The number of primary care trusts in England could be significantly reduced under Conservative health plans, it is reported.
Under a Conservative government, GPs would be given many of the commissioning responsibilities previously held by PCTs.
Shadow health secretary Andrew Lansley told LGC’s sister title HSJ this would give GP practices would get “real opportunities to save and reinvest, and real control over contracts”.
Mr Lansley said this would combine “the decision-taking responsibility for where and how patients are treated with the finances which are necessary to support it”.
But David Furness, health project leader at the Social Market Foundation think tank, said the implications of an enhanced role for practice-based commissioning were “much more significant than has been [previously] discussed”.
If consortiums took on more responsibility for commissioning health services there could be less rationale - and management funds - for all 152 PCTs.
In some areas, such as north London and the East Midlands, PCTs have already merged some of their commissioning responsibilities to reduce costs and potentially increase their relative strength over acute providers.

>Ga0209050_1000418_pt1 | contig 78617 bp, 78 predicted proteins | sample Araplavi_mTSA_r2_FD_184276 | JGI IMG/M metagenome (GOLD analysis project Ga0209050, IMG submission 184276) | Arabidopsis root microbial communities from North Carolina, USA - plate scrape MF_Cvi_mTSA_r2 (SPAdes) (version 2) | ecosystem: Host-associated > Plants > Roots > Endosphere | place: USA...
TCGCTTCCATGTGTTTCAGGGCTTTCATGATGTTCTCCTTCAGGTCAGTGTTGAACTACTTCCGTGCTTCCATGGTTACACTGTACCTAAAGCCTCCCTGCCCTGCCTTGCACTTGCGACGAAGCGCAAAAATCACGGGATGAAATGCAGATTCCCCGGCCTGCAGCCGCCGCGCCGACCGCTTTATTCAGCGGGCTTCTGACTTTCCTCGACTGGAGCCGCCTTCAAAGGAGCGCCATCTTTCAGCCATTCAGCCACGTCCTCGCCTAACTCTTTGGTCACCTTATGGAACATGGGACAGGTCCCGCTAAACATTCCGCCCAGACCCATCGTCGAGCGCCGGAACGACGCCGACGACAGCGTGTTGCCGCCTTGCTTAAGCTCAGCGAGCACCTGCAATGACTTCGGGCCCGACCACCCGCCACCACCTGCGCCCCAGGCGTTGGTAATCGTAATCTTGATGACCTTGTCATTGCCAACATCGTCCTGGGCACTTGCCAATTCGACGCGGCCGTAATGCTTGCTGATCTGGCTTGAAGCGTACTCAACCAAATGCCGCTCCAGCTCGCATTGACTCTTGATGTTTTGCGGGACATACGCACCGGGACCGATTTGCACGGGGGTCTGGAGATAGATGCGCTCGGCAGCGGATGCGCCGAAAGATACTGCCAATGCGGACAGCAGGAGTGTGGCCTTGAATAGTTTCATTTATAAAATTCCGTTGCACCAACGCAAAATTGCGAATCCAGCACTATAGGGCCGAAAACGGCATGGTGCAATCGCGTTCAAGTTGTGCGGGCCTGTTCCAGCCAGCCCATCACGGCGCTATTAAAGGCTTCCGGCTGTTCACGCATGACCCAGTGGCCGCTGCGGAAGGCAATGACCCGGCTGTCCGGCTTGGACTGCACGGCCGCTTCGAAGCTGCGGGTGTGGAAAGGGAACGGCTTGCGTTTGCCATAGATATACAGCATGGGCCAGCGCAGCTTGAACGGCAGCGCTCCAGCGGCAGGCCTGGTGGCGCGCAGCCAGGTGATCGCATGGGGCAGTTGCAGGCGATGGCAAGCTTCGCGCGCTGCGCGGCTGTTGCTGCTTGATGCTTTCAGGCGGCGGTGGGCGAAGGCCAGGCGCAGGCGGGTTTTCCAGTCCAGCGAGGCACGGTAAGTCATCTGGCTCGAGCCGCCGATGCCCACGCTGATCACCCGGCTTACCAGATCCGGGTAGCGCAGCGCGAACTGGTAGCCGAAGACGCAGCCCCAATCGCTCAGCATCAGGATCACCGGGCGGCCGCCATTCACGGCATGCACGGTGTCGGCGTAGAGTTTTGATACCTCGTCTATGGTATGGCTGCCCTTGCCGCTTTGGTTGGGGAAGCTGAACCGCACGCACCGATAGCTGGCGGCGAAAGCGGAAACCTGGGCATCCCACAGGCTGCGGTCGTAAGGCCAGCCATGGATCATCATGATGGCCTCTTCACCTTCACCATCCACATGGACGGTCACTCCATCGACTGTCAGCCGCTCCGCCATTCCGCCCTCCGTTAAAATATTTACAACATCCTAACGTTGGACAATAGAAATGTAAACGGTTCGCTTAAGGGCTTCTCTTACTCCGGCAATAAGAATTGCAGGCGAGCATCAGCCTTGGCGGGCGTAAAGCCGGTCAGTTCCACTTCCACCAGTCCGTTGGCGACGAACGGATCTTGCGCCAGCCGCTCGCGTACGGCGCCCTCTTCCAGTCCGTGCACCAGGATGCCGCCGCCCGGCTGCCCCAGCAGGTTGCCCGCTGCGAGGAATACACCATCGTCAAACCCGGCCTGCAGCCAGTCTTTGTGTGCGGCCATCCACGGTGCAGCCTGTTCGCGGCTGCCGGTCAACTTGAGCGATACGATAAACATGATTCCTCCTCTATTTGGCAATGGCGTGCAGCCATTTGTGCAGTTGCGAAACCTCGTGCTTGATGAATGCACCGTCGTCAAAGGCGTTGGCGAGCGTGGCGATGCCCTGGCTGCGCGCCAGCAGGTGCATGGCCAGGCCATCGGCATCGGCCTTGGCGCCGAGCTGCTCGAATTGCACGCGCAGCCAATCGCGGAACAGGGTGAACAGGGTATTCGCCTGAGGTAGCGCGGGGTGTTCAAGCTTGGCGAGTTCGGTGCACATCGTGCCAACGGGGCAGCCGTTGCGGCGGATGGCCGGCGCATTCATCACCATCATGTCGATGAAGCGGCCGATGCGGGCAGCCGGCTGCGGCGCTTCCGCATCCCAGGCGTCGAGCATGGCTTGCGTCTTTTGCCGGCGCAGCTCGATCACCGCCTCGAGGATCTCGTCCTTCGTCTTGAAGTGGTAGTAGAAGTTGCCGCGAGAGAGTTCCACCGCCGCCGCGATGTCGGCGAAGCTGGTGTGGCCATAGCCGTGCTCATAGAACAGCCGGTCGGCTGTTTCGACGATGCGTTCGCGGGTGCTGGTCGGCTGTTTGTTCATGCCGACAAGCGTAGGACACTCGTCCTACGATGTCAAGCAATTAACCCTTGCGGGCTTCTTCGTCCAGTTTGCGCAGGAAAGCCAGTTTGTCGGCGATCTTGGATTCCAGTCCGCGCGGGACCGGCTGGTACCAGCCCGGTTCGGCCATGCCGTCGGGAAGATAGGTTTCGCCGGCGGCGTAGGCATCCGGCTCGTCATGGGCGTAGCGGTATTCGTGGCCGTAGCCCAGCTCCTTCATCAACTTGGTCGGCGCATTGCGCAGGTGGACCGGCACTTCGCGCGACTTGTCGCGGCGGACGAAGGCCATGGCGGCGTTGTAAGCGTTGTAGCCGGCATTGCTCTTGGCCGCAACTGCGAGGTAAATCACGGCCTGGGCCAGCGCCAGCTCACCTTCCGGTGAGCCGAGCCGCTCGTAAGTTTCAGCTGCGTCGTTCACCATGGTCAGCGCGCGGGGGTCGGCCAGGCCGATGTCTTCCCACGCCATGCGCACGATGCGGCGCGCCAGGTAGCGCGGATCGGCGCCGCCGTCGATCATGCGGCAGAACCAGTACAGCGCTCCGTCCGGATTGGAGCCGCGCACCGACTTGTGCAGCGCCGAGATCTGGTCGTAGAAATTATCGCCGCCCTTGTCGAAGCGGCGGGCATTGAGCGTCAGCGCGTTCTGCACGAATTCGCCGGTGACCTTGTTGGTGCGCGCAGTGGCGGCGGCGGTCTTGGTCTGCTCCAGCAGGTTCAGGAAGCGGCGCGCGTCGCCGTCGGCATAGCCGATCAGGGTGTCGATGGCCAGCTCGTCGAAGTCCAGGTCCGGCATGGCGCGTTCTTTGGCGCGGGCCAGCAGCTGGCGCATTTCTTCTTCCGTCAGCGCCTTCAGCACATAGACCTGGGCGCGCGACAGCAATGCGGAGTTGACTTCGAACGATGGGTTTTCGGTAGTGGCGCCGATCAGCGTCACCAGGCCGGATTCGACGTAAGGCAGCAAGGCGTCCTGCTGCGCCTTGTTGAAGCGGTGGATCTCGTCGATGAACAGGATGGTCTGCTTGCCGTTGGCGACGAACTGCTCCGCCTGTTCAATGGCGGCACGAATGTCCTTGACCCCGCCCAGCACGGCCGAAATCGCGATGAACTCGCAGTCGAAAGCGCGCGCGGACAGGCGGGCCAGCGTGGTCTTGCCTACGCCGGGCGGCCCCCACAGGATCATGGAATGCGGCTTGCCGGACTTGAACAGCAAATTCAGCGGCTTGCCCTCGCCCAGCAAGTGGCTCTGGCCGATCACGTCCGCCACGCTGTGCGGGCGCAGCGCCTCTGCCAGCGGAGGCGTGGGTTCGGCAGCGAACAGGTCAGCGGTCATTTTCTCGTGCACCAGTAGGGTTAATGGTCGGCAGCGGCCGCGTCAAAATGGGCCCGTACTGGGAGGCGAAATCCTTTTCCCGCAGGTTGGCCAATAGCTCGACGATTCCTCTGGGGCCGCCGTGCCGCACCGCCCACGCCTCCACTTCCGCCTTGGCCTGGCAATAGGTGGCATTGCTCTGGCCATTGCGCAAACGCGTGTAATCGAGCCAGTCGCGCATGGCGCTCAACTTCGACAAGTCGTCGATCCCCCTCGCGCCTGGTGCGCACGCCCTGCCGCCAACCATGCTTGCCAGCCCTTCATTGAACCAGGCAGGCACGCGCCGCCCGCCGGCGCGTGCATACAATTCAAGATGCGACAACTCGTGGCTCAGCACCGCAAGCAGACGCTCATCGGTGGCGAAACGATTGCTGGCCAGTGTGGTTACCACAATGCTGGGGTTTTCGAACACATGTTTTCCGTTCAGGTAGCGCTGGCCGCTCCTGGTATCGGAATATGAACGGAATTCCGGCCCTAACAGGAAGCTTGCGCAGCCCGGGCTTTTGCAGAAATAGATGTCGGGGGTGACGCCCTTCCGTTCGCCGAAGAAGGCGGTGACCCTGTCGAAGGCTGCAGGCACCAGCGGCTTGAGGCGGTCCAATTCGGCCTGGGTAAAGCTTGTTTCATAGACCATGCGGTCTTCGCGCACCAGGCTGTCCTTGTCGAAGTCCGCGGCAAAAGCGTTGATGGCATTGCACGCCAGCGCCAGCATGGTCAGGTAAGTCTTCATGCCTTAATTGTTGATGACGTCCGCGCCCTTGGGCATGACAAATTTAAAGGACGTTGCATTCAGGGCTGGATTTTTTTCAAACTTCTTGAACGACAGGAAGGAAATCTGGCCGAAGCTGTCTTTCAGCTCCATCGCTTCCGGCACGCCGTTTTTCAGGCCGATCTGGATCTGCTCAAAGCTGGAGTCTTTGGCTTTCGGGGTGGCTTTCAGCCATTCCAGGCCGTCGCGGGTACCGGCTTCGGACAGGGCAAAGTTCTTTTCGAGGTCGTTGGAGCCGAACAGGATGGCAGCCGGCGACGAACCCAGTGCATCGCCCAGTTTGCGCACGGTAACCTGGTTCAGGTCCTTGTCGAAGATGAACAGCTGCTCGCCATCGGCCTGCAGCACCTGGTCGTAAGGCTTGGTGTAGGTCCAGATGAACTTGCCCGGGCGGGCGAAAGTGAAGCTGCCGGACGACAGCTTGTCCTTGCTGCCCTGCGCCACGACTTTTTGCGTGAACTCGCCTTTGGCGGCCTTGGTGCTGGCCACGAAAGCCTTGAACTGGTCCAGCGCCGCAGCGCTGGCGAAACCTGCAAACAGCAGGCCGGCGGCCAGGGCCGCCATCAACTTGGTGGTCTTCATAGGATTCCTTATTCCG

Asked if the Conservatives would want to see more such mergers, a spokesman said: “It would be perfectly reasonable to aggregate, but it will be up to them [PCTs] to decide. It would be done on an organic bottom-up way if [they] choose to do so.”
Sources within the NHS, who have been asked to advise the Conservatives on the development of their health policy, said they thought the party would ideally like to see strategic health authorities and PCTs merged to create maybe 40 strategic commissioning bodies, organised around city regions.
That would resolve the perceived problem of PCTs being “too small” to negotiate good value from large acute hospitals.
However, a spokesman for the Conservatives denied they were planning to merge SHAs and PCTs. He said it was “very clear that’s not what we are planning”.
Both Tory leader David Cameron and Mr Lansley have pledged they will not subject the NHS to another round of structural reorganisation.
Mr Lansley said PCTs would play an important role organising contracts between commissioning consortiums and acute providers.